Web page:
Poem Geek


And Every Dog Will Have His Poem…


 

Hey Poem Geeks! It may be true that the dog is man’s best friend. Certainly he is the poet’s best muse. Today we’re looking at Dog poetry through the ages. Not poetry written by dogs (Sorry Snoopy!) but poetry about dogs. We’ll start with a beautiful ode to a dog named Flush (hopelessly optimistic name for a dog in my opinion), by Elizabeth Barrett Browning. Browning is most famous for writing heart-felt sonnets to her husband Robert Browning, but I think you’ll see that she has every bit the tender love for Flush as she has for old Robbie. So how do I  ruvv thee? Let me count the ways…

To Flush, My Dog by Elizabeth Barrett Browning

Yet, my pretty sportive friend,

Little is’t to such an end
That I praise thy rareness!
Other dogs may be thy peers
Haply in these drooping ears,
And this glossy fairness.

But of thee it shall be said,
This dog watched beside a bed
Day and night unweary- 
Watched within a curtained room,
Where no sunbeam brake the gloom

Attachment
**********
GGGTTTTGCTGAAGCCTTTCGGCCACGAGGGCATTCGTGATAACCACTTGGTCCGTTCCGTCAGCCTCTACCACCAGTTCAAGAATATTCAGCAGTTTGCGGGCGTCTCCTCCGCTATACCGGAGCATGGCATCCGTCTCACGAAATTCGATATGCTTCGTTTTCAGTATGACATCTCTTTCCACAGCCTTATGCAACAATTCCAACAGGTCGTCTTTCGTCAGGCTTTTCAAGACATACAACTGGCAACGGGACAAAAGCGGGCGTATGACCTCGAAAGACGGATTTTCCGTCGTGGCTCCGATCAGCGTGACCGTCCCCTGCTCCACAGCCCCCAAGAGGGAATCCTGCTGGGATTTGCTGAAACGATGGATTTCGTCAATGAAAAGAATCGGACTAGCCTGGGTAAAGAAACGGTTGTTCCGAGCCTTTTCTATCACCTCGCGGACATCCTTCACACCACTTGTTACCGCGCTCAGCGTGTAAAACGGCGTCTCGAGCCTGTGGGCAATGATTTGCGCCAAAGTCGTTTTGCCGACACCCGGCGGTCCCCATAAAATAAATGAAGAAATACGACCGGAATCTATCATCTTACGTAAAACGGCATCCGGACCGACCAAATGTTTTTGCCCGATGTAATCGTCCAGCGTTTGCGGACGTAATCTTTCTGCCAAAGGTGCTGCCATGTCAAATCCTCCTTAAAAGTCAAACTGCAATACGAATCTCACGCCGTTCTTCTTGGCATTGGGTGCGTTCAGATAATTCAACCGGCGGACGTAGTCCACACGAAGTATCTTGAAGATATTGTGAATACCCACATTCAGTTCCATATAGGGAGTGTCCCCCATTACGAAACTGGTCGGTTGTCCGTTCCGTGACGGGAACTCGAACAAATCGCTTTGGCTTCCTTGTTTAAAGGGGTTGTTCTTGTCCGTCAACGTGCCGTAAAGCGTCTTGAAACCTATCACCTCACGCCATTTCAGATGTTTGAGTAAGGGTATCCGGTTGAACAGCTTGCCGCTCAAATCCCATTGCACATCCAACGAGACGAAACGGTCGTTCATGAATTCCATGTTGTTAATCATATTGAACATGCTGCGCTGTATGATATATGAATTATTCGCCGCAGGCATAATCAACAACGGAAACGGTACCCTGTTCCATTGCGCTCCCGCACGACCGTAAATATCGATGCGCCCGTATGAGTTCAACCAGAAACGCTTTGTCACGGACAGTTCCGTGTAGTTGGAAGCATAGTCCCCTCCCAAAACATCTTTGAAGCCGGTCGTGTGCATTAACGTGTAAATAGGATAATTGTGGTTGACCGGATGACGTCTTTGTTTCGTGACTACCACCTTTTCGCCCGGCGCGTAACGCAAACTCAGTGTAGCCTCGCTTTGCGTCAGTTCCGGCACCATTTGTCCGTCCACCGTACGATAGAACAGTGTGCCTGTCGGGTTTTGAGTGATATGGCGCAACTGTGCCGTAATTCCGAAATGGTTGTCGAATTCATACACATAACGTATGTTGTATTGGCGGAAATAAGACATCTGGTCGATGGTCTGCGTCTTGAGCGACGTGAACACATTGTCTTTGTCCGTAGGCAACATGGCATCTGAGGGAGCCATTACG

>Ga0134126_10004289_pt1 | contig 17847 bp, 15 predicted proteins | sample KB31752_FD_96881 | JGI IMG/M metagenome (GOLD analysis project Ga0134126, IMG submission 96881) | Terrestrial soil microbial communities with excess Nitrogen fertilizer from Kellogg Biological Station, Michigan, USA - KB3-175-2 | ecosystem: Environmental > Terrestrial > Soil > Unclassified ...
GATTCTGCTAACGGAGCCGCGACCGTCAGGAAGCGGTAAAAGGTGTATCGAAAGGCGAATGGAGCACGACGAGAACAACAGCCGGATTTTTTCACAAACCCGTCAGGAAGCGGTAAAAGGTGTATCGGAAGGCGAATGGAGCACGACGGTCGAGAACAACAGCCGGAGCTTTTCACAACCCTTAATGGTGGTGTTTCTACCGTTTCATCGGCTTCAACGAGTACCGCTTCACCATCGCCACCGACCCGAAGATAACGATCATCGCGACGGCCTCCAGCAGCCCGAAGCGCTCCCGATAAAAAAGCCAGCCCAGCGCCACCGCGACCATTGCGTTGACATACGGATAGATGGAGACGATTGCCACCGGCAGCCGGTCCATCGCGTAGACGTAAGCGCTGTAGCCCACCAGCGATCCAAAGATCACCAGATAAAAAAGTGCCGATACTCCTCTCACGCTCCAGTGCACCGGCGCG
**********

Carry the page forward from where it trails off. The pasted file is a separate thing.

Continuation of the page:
Round the sick and dreary.

Roses, gathered for a vase,
In that chamber died apace,
Beam and breeze resigning.
This dog only, waited on,
Knowing that when light is gone
Love remains for shining.

Other dogs in thymy dew
Tracked the hares, and followed through
Sunny moor or meadow.
This dog only, crept and crept
Next a languid cheek that slept,
Sharing in the shadow.

Other dogs of loyal cheer
Bounded at the whistle clear,
Up the woodside hieing.
This dog only, watched in reach
Of a faintly uttered speech,
Or a louder sighing.

And if one or two quick tears
Dropped upon his glossy ears,
Or a sigh came double- 
Up he sprang in eager haste,
Fawning, fondling, breathing fast,
In a tender trouble.

And this dog was satisfied
If a pale thin hand would glide
Down his dewlaps sloping- 
Which he pushed his nose within,
After-platforming his chin
On the palm left open.

Where Browning is verbose as ever, the irrepressible Ogden Nash (who has something to say about every animal) is a bit more succinct about the incredible love of a Dog:

The Dog by Ogden Nash

The truth I do not stretch or shove
When I state that the dog is full of love.
I’ve also found, by actual test,
A wet dog is the lovingest.

The key to reading Robert Burn’s poetry written in the Scottish dialect is to sing it out loud as if you are drunk in an old pub, hanging on the shoulder of one of your buddies swinging a mug back and forth. You’ll find the words making much more sense that way. Is anyone watching? Once the coast is clear, try it! Go to the bathroom if you have to.

 The Rantin Dog, the Daddie o’t by Robert Burns